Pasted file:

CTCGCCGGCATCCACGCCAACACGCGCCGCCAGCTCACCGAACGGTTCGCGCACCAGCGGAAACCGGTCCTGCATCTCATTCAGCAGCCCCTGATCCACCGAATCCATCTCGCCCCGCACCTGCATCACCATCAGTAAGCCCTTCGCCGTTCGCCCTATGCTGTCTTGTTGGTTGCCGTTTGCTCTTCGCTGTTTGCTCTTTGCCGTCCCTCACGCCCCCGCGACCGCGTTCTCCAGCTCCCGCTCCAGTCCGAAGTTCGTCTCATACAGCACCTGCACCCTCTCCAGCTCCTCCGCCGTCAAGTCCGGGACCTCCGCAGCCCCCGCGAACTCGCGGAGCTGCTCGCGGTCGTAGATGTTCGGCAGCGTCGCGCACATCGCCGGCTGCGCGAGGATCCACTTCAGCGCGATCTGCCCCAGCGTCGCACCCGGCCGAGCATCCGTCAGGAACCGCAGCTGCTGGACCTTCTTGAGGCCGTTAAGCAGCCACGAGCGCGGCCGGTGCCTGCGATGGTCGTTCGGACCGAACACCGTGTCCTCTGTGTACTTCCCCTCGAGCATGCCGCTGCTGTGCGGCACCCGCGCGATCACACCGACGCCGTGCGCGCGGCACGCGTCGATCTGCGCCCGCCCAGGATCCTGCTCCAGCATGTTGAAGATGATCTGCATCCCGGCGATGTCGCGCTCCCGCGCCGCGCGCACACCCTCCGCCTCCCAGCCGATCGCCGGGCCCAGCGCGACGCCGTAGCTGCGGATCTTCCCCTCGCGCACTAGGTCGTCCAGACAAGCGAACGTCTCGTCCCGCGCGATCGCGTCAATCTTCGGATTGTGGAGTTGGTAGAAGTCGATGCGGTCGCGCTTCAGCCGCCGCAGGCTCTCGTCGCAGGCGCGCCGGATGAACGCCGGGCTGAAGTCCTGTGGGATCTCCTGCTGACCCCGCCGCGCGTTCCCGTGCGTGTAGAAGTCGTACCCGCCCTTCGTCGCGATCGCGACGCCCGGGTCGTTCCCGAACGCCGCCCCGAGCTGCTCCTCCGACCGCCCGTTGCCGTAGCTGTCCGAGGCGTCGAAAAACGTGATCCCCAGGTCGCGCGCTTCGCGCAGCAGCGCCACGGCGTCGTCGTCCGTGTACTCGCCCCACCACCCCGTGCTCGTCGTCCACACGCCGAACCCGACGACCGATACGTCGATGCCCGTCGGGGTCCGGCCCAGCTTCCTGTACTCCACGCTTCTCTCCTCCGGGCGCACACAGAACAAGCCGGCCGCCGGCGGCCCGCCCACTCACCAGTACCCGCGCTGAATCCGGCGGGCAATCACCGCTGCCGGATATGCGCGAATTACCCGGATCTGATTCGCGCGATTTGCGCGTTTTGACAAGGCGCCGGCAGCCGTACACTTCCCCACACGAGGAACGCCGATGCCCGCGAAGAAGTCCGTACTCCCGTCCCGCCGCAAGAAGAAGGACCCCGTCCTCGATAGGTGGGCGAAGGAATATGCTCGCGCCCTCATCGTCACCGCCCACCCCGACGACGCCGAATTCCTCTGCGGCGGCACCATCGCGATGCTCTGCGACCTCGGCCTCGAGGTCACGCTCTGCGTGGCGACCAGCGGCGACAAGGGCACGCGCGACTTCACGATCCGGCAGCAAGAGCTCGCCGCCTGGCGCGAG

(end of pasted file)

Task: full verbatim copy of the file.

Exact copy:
CTCGCCGGCATCCACGCCAACACGCGCCGCCAGCTCACCGAACGGTTCGCGCACCAGCGGAAACCGGTCCTGCATCTCATTCAGCAGCCCCTGATCCACCGAATCCATCTCGCCCCGCACCTGCATCACCATCAGTAAGCCCTTCGCCGTTCGCCCTATGCTGTCTTGTTGGTTGCCGTTTGCTCTTCGCTGTTTGCTCTTTGCCGTCCCTCACGCCCCCGCGACCGCGTTCTCCAGCTCCCGCTCCAGTCCGAAGTTCGTCTCATACAGCACCTGCACCCTCTCCAGCTCCTCCGCCGTCAAGTCCGGGACCTCCGCAGCCCCCGCGAACTCGCGGAGCTGCTCGCGGTCGTAGATGTTCGGCAGCGTCGCGCACATCGCCGGCTGCGCGAGGATCCACTTCAGCGCGATCTGCCCCAGCGTCGCACCCGGCCGAGCATCCGTCAGGAACCGCAGCTGCTGGACCTTCTTGAGGCCGTTAAGCAGCCACGAGCGCGGCCGGTGCCTGCGATGGTCGTTCGGACCGAACACCGTGTCCTCTGTGTACTTCCCCTCGAGCATGCCGCTGCTGTGCGGCACCCGCGCGATCACACCGACGCCGTGCGCGCGGCACGCGTCGATCTGCGCCCGCCCAGGATCCTGCTCCAGCATGTTGAAGATGATCTGCATCCCGGCGATGTCGCGCTCCCGCGCCGCGCGCACACCCTCCGCCTCCCAGCCGATCGCCGGGCCCAGCGCGACGCCGTAGCTGCGGATCTTCCCCTCGCGCACTAGGTCGTCCAGACAAGCGAACGTCTCGTCCCGCGCGATCGCGTCAATCTTCGGATTGTGGAGTTGGTAGAAGTCGATGCGGTCGCGCTTCAGCCGCCGCAGGCTCTCGTCGCAGGCGCGCCGGATGAACGCCGGGCTGAAGTCCTGTGGGATCTCCTGCTGACCCCGCCGCGCGTTCCCGTGCGTGTAGAAGTCGTACCCGCCCTTCGTCGCGATCGCGACGCCCGGGTCGTTCCCGAACGCCGCCCCGAGCTGCTCCTCCGACCGCCCGTTGCCGTAGCTGTCCGAGGCGTCGAAAAACGTGATCCCCAGGTCGCGCGCTTCGCGCAGCAGCGCCACGGCGTCGTCGTCCGTGTACTCGCCCCACCACCCCGTGCTCGTCGTCCACACGCCGAACCCGACGACCGATACGTCGATGCCCGTCGGGGTCCGGCCCAGCTTCCTGTACTCCACGCTTCTCTCCTCCGGGCGCACACAGAACAAGCCGGCCGCCGGCGGCCCGCCCACTCACCAGTACCCGCGCTGAATCCGGCGGGCAATCACCGCTGCCGGATATGCGCGAATTACCCGGATCTGATTCGCGCGATTTGCGCGTTTTGACAAGGCGCCGGCAGCCGTACACTTCCCCACACGAGGAACGCCGATGCCCGCGAAGAAGTCCGTACTCCCGTCCCGCCGCAAGAAGAAGGACCCCGTCCTCGATAGGTGGGCGAAGGAATATGCTCGCGCCCTCATCGTCACCGCCCACCCCGACGACGCCGAATTCCTCTGCGGCGGCACCATCGCGATGCTCTGCGACCTCGGCCTCGAGGTCACGCTCTGCGTGGCGACCAGCGGCGACAAGGGCACGCGCGACTTCACGATCCGGCAGCAAGAGCTCGCCGCCTGGCGCGAG